It was so powerful and Chile’s mainstream so rotten that it took the country to the brink of a restart of the 1970-73 democratic revolution Allende sought to bring about, seriously threatening to sweep away neoliberalism in its wake. 

In 2019-22 Chile elected a constituent assembly that drafted an alternative constitutional text, to replace Pinochet’s 1980 constitution. It was nearly approved, which nearly resolved the centuries-long indigenous question, nearly abolished the private pension system, and nearly de-privatised the country’s rivers, lakes and sea water. 

Chile’s right has managed to halt it.

Chile’s road to bury neoliberalism is messy and bumpy. In 2021 Chileans thought they elected a left-wing president, but they got Gabriel Boric who, unlike Allende leading the people to fulfil their aspirations no matter the odds, is not only seeking to accommodate the parliamentarily dominant right wing by capitulating to their demands, but also uses his “youthful” image and position as president to regularly condemn Cuba, Venezuela and Nicaragua, in statements that, to put it mildly, are not progressive.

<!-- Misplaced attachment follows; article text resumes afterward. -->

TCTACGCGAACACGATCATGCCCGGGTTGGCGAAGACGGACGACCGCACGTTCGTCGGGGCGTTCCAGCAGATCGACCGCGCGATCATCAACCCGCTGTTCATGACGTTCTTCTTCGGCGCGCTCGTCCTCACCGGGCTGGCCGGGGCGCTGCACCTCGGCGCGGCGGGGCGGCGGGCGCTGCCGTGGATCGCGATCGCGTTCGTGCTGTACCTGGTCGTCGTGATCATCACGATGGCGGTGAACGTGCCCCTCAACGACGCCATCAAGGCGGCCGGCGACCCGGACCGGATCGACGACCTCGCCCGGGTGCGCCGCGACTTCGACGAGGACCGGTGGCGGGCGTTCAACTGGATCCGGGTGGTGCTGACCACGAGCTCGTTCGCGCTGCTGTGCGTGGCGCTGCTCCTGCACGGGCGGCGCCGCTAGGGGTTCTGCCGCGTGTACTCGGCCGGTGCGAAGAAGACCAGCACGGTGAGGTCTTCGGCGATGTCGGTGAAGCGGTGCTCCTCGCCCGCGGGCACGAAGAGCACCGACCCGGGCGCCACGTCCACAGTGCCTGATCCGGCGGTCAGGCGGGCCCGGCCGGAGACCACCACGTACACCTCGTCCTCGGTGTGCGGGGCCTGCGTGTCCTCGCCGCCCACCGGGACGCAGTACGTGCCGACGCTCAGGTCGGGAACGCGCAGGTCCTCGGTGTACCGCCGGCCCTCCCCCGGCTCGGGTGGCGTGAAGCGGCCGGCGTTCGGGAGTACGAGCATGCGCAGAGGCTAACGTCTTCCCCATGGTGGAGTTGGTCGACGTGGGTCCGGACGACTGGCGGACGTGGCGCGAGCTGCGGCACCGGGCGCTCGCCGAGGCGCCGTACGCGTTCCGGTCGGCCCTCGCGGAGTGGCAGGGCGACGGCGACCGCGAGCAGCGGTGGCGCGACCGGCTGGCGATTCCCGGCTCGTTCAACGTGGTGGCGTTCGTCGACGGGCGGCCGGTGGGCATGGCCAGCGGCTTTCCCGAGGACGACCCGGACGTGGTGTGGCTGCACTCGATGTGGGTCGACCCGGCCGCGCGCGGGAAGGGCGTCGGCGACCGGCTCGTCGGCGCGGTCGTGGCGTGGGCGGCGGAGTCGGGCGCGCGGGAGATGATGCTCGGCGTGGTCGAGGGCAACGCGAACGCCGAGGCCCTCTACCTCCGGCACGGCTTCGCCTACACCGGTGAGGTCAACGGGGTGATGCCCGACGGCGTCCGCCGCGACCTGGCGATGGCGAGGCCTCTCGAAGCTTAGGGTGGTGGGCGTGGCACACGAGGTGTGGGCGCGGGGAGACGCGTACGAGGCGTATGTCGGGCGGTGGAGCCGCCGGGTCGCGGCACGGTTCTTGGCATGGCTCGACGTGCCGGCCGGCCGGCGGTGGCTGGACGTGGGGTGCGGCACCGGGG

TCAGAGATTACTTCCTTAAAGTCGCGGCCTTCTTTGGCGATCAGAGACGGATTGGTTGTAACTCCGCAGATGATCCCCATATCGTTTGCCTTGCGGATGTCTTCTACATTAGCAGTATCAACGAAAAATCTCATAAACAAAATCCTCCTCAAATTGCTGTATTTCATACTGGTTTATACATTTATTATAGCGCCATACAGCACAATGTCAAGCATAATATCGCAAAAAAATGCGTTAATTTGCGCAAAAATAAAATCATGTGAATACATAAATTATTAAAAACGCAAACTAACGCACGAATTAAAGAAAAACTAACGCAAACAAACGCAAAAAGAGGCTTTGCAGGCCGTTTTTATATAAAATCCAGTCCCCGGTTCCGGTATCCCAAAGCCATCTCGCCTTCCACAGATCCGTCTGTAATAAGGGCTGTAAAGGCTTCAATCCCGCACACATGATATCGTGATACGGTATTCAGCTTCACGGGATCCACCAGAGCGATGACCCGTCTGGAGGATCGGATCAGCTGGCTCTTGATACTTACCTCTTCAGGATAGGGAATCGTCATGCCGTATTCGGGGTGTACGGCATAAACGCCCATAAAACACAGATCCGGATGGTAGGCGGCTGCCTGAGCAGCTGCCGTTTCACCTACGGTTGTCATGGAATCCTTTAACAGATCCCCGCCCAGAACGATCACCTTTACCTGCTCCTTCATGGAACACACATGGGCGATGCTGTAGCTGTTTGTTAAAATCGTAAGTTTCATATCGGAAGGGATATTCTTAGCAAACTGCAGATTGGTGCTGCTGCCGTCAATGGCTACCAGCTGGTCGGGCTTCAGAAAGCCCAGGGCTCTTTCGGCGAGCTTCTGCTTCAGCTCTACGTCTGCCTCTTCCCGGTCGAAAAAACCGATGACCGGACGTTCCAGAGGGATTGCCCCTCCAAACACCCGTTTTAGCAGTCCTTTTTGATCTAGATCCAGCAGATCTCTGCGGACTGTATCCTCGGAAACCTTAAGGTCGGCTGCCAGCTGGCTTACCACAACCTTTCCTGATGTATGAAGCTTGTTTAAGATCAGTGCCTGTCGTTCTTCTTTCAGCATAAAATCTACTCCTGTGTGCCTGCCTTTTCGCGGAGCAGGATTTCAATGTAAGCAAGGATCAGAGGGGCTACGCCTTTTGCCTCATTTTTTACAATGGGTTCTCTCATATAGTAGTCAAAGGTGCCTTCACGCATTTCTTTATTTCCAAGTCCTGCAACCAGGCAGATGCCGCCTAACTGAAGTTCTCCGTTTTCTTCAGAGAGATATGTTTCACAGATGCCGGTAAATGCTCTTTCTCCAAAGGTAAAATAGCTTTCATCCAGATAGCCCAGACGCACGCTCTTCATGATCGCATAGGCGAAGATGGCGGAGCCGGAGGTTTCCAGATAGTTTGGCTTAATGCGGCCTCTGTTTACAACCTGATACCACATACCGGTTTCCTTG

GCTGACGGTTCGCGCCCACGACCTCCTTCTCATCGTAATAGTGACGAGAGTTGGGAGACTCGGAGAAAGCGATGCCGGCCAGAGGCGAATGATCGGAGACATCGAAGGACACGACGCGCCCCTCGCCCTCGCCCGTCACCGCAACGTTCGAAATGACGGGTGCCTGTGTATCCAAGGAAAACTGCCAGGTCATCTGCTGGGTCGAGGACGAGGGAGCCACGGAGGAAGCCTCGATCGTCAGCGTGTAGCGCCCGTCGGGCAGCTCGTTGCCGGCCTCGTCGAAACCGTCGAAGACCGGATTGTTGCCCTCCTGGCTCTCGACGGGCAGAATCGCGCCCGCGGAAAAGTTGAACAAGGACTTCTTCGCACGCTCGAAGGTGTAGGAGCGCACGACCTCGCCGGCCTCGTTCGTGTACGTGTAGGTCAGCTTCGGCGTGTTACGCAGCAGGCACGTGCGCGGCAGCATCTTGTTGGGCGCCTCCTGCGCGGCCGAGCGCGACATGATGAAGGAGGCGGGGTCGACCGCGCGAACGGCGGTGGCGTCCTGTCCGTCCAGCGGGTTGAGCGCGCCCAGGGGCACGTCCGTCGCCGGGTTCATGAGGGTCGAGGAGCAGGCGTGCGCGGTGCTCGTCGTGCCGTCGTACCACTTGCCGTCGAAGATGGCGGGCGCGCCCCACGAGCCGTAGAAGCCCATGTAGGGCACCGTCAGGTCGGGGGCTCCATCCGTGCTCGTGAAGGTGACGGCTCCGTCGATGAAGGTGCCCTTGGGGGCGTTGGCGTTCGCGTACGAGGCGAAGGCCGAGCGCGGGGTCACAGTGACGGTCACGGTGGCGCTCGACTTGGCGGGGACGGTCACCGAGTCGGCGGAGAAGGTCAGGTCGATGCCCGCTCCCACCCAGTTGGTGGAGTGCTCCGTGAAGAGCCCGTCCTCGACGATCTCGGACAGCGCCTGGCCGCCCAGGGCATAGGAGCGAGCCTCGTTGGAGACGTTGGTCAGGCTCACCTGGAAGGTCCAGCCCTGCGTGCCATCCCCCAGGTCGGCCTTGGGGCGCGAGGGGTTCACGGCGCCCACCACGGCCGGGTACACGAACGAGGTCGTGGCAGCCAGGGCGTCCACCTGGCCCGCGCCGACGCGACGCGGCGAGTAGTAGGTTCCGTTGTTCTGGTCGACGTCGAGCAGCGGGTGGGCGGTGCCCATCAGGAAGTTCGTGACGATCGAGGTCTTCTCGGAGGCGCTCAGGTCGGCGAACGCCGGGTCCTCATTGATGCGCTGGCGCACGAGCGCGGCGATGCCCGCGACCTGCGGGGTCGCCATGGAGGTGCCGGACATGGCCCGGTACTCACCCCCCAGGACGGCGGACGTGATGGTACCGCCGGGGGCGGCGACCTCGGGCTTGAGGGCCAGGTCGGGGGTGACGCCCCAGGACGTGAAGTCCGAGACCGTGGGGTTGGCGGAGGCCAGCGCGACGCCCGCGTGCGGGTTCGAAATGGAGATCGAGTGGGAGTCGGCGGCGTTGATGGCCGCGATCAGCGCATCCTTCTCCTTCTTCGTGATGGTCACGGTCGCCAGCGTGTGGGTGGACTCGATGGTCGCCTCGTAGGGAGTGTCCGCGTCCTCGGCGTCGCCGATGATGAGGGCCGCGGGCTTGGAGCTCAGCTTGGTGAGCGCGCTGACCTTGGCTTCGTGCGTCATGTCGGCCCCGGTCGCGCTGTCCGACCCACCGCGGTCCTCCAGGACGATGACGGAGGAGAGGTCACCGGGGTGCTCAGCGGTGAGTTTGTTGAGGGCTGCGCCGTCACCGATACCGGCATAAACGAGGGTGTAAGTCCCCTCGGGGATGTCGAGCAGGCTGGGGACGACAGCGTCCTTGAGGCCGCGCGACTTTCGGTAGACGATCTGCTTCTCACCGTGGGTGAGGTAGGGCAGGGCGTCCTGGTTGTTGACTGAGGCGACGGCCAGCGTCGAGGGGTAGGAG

Chile’s lack of a hegemonic, coherently anti-neoliberal political leadership has temporarily derailed the promising 2019 uprising. 

Though the 1973 coup destroyed our organisations, assassinated our president and our leaders, and through wanton repression brutally imposed neoliberal capitalism, it never killed our historic memory that reached its highest point under Salvador Allende’s government. 

We defeated the dictatorship in 1989. The democracy of sorts that came in its wake (1990-2019) perfected neoliberalism, but failed to erase our historic memory since it vigorously re-emerged during the 2019 social uprising. 

Faced with the current setback in Chile, we have no other choice but to draw political and ethical inspiration from the 1970-73 reservoir of history, which Allende summarised so well on September 11 1973 at 9.10am: “Other men and women will overcome this dark and bitter moment when treason seeks to prevail. Go forward knowing that, sooner rather than later, the great avenues will open again where free men and women will walk to build a better society.” Venceremos!